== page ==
Religion, like language, is always particular: it only exists in the plural, and it consists in a myriad of customs and unreflected traditions which can be baffling to outsiders. Having the non-religious students and their parents from Ferny Grove involved only highlights the relativity of these practices. Nobody ridicules them as superstition, though most make their reservations about them clear. This is where ‘dialogue’ comes down to earth and becomes interaction. The whole experiment takes place in a world where detestation of ‘the West’ and all it stands for is commonplace in some Muslim countries and diaspora communities. Ali Kadri is to be congratulated for his courage in confronting this situation in a very specific Australian context.




John D’Arcy May was Associate Professor of Interfaith Dialogue at the Irish School of Ecumenics, Trinity College Dublin, 1987–2007. Recent publications include Pluralism and Peace: The Religions in Global Civil Society (2019) and, co-edited with Berise Heasly, We Too: The Laity Speaks! (2020), both with Coventry Press.

Main image: The Swap. (SBS)

Topic tags: John D’Arcy May, The Swap, Ecumenism, Interfaith, SBS



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Existing comments

The Mayer reference is particularly apposite. He was unique in addressing questions that theologians couldn't - a bit like Andrew Greely who brought US Catholics into modernity by 'preparing' for Kennedy's election.

Ecclesiology on its own cannot accomplish this, so we Catholics should be grateful for the thousands of teachers and school leaders, including those at Padua & Mt Alvernia, who along with enlightened parents, played a big role in responding so wholeheartedly to the magnificent Ali Kadri's courageous initiative.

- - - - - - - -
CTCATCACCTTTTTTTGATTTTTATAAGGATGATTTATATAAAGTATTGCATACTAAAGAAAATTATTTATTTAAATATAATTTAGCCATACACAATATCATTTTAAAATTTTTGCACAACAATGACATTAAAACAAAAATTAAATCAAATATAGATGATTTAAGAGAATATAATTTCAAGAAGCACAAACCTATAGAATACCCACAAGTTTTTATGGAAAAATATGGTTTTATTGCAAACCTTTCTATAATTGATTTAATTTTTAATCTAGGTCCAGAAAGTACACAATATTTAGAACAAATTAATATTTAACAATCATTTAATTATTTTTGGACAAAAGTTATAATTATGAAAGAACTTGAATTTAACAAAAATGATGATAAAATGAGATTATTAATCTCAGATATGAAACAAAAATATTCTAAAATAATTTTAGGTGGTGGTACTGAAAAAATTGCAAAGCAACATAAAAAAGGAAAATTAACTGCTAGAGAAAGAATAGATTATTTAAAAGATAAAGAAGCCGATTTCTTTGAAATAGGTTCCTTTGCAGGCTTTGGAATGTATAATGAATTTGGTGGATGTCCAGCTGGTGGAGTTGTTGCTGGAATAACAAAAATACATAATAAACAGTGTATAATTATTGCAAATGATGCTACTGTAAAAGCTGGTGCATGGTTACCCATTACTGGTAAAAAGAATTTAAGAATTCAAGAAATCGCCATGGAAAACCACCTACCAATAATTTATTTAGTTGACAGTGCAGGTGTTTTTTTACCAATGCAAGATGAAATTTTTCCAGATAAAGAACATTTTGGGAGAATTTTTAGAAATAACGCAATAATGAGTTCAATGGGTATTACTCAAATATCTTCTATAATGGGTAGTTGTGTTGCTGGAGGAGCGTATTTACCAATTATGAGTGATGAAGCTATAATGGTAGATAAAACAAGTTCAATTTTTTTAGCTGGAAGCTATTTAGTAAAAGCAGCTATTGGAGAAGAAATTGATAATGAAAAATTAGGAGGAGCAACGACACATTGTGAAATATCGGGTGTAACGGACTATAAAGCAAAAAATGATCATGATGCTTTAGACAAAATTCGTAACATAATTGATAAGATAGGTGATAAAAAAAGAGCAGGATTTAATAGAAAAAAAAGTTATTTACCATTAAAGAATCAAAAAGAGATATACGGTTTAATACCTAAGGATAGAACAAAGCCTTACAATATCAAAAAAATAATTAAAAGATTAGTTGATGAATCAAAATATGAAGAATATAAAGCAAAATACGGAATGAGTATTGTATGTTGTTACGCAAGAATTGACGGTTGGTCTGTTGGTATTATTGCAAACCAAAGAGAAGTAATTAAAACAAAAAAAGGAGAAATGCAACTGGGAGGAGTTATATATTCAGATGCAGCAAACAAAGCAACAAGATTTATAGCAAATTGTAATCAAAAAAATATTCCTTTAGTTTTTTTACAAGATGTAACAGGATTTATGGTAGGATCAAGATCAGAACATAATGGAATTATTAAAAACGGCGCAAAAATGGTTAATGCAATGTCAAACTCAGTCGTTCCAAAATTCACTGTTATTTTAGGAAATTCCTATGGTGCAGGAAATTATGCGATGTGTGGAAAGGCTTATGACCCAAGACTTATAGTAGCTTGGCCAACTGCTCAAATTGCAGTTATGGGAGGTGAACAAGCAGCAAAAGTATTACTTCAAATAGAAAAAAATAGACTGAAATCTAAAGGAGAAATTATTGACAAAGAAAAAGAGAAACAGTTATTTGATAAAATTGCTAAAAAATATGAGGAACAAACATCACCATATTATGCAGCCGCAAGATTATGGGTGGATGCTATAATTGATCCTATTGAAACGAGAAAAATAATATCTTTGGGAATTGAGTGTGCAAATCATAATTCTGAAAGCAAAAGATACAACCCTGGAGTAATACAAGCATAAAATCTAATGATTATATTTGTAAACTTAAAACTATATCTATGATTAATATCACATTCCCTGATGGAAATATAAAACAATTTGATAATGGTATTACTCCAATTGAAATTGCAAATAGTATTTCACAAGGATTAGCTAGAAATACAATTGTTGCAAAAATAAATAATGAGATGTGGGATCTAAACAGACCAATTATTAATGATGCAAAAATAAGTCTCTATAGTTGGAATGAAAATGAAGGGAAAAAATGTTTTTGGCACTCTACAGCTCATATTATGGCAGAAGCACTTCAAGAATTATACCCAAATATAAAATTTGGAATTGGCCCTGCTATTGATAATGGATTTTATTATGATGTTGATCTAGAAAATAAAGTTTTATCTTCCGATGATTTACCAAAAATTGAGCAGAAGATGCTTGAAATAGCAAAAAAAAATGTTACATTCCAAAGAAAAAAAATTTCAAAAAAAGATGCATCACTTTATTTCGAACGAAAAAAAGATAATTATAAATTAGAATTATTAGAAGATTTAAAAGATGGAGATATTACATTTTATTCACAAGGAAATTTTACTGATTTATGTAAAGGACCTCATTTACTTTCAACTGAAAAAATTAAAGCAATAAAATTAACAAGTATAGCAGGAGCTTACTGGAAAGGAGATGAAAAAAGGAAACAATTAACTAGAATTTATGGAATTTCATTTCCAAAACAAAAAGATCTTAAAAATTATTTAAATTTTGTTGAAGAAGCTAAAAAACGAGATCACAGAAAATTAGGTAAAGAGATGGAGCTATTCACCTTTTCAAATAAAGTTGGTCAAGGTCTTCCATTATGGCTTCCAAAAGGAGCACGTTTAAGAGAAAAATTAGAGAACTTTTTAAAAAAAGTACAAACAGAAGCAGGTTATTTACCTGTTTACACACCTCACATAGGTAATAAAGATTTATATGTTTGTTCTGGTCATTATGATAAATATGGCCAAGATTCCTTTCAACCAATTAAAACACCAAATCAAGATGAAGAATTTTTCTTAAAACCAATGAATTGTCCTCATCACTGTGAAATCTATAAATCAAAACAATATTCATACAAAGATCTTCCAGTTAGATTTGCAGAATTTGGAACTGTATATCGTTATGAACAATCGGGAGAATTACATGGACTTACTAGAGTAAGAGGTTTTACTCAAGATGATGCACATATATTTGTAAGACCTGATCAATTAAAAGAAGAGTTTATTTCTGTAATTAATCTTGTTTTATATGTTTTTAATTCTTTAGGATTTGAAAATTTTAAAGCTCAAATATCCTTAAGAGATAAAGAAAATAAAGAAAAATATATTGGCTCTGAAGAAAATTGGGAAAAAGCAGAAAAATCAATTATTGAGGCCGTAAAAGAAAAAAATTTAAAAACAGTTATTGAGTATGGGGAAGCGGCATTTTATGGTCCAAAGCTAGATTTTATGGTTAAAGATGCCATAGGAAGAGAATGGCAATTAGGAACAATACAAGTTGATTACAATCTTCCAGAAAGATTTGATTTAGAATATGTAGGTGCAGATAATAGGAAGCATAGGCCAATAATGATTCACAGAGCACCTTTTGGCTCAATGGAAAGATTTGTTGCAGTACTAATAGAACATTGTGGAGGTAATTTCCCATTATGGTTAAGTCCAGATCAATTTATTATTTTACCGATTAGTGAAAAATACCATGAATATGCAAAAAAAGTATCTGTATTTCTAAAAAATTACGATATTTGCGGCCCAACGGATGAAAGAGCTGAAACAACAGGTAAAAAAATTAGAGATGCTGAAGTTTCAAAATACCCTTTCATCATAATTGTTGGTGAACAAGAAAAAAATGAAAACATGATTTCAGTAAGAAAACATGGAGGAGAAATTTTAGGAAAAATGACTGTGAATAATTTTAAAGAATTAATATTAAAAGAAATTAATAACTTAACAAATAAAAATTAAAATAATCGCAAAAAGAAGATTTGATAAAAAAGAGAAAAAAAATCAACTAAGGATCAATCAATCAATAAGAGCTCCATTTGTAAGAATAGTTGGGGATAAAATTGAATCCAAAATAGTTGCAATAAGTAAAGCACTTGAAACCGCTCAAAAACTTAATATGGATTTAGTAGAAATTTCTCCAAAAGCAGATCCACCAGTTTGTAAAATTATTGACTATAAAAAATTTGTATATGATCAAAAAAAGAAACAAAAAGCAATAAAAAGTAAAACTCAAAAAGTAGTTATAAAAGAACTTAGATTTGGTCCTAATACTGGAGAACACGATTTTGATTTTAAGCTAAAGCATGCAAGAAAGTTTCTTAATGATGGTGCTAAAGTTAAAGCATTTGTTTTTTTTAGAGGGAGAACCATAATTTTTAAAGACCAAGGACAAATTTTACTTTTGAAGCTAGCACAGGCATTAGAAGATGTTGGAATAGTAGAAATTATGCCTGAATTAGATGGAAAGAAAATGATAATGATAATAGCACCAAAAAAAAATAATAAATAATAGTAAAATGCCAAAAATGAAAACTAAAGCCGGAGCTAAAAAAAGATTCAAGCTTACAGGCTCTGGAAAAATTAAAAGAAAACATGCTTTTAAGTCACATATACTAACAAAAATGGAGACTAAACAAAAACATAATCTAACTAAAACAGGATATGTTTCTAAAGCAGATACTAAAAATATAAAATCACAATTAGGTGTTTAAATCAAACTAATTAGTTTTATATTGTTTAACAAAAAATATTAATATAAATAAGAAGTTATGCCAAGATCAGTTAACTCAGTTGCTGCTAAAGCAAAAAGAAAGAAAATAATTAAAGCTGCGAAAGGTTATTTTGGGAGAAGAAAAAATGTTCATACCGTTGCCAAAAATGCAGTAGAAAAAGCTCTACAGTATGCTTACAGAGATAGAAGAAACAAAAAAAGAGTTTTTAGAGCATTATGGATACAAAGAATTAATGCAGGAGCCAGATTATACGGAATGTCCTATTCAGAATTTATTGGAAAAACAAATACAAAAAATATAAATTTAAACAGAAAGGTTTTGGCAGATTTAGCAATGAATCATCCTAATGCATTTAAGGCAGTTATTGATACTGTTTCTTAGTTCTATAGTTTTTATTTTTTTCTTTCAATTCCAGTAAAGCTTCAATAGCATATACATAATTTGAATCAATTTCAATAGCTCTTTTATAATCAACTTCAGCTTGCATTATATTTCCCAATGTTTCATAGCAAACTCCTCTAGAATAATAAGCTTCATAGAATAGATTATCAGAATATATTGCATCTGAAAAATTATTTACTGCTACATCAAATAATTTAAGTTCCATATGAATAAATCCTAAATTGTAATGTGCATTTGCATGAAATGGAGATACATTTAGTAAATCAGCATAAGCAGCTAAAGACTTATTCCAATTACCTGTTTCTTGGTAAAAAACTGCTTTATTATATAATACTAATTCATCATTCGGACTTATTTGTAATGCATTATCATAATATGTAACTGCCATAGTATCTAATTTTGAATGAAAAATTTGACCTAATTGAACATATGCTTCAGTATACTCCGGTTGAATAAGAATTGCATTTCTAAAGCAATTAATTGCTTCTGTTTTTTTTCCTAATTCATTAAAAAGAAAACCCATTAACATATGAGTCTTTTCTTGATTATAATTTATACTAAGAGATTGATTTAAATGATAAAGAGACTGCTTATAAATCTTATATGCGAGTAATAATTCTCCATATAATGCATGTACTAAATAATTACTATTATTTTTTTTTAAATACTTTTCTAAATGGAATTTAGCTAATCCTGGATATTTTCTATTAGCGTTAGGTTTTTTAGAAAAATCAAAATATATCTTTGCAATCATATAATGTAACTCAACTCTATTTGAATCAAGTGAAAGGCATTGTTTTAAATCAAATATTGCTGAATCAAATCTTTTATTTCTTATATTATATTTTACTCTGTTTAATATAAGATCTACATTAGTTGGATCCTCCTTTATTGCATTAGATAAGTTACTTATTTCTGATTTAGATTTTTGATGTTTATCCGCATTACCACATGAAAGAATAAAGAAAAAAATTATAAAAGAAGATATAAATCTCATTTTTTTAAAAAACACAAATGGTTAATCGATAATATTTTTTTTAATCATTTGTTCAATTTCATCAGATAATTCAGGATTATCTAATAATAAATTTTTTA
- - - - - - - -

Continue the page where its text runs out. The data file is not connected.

What was noticeable for me -an Australian Catholic of colour - was the open-hearted and generous response of two Catholic schools, by now well-experienced in the education of Sudanese kids of refugee background who tend to get short shrift in non-Catholic schools.
Apart from our laudable 'Irish-descent' factor, music and sport also account for this.

Even more heartening was the courage it must have taken to opt for a 'cinema-verite' account of how it all worked out in the end. This would surely have taken a great deal of earlier consideration of how to trust our young persons rather than control and manipulate them in ways that would have inhibited their on-screen presence and interactions. Vale Padua & Mt A!

Michael Furtado | 09 June 2023  

Christianity needs people like women and girls who have the courage and persistence to wear a hijab and to pray four times a day in public. Wearing a hijab in public is like a Catholic wearing a scapular in public over his or her clothing.

Christianity needs the courage and persistence shown by gays in the fifty years since Stonewall to insist upon a place for themselves in society.

The beliefs of Muslims and gays are contestable for Christians, but not courage of conviction which is the same species of quality no matter by whom it is practised. I hope the 'swap' program enables that type of courage to filter by example and osmosis into the Catholic kids. Ironic, but it may be that God is using Ali Kadri and his schoolchildren to teach something to Christians.

s martin | 11 June 2023  

Another observation that springs to mind from the SWAP experiment relates to evidence of Catholic student formation, such as might be reasonably be expected to manifest itself in terms of behavioural outcomes in the contemporary Australian Catholic school.

In my early career I was struck by a conference presentation made by Professor John Sullivan of Liverpool Hope University. In the course of it Sullivan challenged the view that catechesis should be the sole foundation for Catholic student formation, with an emphasis on ingraining religious knowledge of the kind that could guarantee Mass attendance by students attending Catholic schools and colleges. This is a frequent complaint of some whose expressions of disappointment in this regard grace these columns.

Sullivan observed that in a faith that honours the expression of free-will, such outcomes, while highly desirable could not constitute the sole indicators of a Catholic identity that extends far beyond celebration of the Eucharist at school, which is a standard aspect of the culture of a Catholic school, towards indicators that demonstrate a social literacy that successfully reflects the practice of a Catholic pastoral theology.

In my view, the staff and students of both Mt Alvernia and Padua Colleges demonstrate this abundantly.

Michael Furtado | 20 June 2023